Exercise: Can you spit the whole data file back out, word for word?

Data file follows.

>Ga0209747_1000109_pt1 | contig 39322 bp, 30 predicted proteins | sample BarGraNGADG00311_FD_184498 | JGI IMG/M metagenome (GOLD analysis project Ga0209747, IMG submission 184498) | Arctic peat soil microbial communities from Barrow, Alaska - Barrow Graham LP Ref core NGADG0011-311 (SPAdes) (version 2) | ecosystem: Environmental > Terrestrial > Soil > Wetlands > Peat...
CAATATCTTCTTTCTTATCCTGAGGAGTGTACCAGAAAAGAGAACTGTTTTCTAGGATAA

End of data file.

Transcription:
>Ga0209747_1000109_pt1 | contig 39322 bp, 30 predicted proteins | sample BarGraNGADG00311_FD_184498 | JGI IMG/M metagenome (GOLD analysis project Ga0209747, IMG submission 184498) | Arctic peat soil microbial communities from Barrow, Alaska - Barrow Graham LP Ref core NGADG0011-311 (SPAdes) (version 2) | ecosystem: Environmental > Terrestrial > Soil > Wetlands > Peat...
CAATATCTTCTTTCTTATCCTGAGGAGTGTACCAGAAAAGAGAACTGTTTTCTAGGATAA